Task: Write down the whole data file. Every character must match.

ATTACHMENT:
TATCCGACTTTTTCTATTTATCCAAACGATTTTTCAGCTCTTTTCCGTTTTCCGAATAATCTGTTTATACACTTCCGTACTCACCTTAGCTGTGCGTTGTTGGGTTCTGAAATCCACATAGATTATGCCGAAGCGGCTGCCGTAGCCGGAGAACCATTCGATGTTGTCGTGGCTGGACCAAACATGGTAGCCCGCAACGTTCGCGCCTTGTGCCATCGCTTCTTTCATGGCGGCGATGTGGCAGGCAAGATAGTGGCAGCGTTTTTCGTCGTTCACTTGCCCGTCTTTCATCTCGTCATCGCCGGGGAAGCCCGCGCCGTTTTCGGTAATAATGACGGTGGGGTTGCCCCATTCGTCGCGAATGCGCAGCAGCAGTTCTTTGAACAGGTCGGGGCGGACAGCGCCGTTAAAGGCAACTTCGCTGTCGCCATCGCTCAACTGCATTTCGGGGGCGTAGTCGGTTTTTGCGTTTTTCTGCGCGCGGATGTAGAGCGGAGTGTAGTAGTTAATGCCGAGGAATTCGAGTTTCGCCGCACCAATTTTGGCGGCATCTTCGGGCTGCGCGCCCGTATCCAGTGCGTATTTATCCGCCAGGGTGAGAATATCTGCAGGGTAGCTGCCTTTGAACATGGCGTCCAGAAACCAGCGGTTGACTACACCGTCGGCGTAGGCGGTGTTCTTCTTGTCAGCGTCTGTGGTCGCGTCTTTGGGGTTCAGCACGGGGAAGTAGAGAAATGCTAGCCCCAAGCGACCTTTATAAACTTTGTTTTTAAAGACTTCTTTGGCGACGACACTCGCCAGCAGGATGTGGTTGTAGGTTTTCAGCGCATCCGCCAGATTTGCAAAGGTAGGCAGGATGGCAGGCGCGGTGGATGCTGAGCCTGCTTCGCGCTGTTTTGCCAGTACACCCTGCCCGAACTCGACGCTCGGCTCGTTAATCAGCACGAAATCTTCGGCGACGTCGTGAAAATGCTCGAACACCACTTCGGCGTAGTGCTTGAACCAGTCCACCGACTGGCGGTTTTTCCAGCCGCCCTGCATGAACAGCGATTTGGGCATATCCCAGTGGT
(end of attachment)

TATCCGACTTTTTCTATTTATCCAAACGATTTTTCAGCTCTTTTCCGTTTTCCGAATAATCTGTTTATACACTTCCGTACTCACCTTAGCTGTGCGTTGTTGGGTTCTGAAATCCACATAGATTATGCCGAAGCGGCTGCCGTAGCCGGAGAACCATTCGATGTTGTCGTGGCTGGACCAAACATGGTAGCCCGCAACGTTCGCGCCTTGTGCCATCGCTTCTTTCATGGCGGCGATGTGGCAGGCAAGATAGTGGCAGCGTTTTTCGTCGTTCACTTGCCCGTCTTTCATCTCGTCATCGCCGGGGAAGCCCGCGCCGTTTTCGGTAATAATGACGGTGGGGTTGCCCCATTCGTCGCGAATGCGCAGCAGCAGTTCTTTGAACAGGTCGGGGCGGACAGCGCCGTTAAAGGCAACTTCGCTGTCGCCATCGCTCAACTGCATTTCGGGGGCGTAGTCGGTTTTTGCGTTTTTCTGCGCGCGGATGTAGAGCGGAGTGTAGTAGTTAATGCCGAGGAATTCGAGTTTCGCCGCACCAATTTTGGCGGCATCTTCGGGCTGCGCGCCCGTATCCAGTGCGTATTTATCCGCCAGGGTGAGAATATCTGCAGGGTAGCTGCCTTTGAACATGGCGTCCAGAAACCAGCGGTTGACTACACCGTCGGCGTAGGCGGTGTTCTTCTTGTCAGCGTCTGTGGTCGCGTCTTTGGGGTTCAGCACGGGGAAGTAGAGAAATGCTAGCCCCAAGCGACCTTTATAAACTTTGTTTTTAAAGACTTCTTTGGCGACGACACTCGCCAGCAGGATGTGGTTGTAGGTTTTCAGCGCATCCGCCAGATTTGCAAAGGTAGGCAGGATGGCAGGCGCGGTGGATGCTGAGCCTGCTTCGCGCTGTTTTGCCAGTACACCCTGCCCGAACTCGACGCTCGGCTCGTTAATCAGCACGAAATCTTCGGCGACGTCGTGAAAATGCTCGAACACCACTTCGGCGTAGTGCTTGAACCAGTCCACCGACTGGCGGTTTTTCCAGCCGCCCTGCATGAACAGCGATTTGGGCATATCCCAGTGGT